A US Army brigade will begin sending small teams into as many as 35 African nations early next year, part of an intensifying Pentagon effort to train countries to battle extremists and give the US a ready and trained force to dispatch to Africa if crises requiring the US military emerge.
The teams will be limited to training and equipping efforts, and will not be permitted to conduct military operations without specific, additional approvals from the secretary of defence.
The sharper focus on Africa by the US comes against a backdrop of widespread insurgent violence across North Africa, and as the African Union and other nations discuss military intervention in northern Mali.
The terror threat from Al Qaeda-linked groups in Africa has been growing steadily, particularly with the rise of the extremist Islamist sect Boko Haram in Nigeria. Officials also believe that the September 11 attack on the US consulate in Benghazi, which killed the ambassador and three other Americans, may have been carried out by those who had ties to Al Qaeda in the Islamic Maghreb.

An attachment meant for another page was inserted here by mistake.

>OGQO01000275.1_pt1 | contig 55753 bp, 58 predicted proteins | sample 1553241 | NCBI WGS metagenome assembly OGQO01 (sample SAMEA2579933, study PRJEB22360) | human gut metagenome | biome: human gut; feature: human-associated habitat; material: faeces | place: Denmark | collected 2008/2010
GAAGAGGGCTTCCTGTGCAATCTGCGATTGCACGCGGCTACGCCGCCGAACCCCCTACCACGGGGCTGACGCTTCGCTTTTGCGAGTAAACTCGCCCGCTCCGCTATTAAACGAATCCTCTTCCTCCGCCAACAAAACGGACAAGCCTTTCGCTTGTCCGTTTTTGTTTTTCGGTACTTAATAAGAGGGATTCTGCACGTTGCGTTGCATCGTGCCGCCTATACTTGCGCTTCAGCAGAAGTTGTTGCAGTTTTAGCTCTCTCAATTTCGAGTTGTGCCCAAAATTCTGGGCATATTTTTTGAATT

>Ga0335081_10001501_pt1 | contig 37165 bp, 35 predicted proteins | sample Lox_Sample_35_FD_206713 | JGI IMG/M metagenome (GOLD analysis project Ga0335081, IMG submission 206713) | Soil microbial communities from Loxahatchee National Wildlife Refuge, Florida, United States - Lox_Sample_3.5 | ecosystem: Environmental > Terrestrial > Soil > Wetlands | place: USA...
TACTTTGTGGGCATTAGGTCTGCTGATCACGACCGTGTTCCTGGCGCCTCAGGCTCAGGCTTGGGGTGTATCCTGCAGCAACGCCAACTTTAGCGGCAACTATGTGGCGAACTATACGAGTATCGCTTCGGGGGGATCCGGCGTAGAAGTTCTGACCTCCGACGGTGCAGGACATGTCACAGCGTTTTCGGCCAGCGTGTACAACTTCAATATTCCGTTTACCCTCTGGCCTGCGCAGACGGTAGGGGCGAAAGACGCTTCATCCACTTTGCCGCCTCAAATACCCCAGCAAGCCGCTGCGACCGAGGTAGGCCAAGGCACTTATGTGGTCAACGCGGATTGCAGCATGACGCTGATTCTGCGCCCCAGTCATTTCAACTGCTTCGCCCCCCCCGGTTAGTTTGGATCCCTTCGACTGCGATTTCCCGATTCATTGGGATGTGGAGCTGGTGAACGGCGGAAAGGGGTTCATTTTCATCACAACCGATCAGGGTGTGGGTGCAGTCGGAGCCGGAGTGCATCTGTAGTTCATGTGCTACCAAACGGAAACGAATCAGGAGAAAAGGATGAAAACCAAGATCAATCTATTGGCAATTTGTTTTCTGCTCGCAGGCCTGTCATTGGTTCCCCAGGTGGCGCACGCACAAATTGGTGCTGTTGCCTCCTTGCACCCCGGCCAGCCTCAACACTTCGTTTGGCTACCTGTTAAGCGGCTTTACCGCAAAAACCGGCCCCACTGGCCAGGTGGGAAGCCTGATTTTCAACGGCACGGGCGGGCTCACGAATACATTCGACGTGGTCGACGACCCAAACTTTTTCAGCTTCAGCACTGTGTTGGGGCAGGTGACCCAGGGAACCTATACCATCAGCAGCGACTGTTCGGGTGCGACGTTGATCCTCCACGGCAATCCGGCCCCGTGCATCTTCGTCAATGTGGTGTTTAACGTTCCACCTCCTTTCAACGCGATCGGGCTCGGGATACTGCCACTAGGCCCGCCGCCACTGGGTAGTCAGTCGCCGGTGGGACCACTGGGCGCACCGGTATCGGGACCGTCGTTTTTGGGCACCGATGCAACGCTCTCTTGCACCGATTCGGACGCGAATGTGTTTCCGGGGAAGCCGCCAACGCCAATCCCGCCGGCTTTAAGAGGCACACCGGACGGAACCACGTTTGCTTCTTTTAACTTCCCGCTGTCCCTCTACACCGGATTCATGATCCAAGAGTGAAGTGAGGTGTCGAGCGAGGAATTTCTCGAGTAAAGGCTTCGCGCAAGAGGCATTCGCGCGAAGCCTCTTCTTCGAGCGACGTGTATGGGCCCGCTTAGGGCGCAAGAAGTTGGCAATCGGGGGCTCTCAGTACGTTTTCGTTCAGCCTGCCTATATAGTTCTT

This first-of-its-kind brigade assignment - involving teams from the 2nd Brigade, 1st Infantry Division - will target countries such as Libya, Sudan, Algeria and Niger, where Al Qaeda-linked groups have been active. It also will assist nations like Kenya and Uganda that have been battling Al Shabab militants on the front lines in Somalia.
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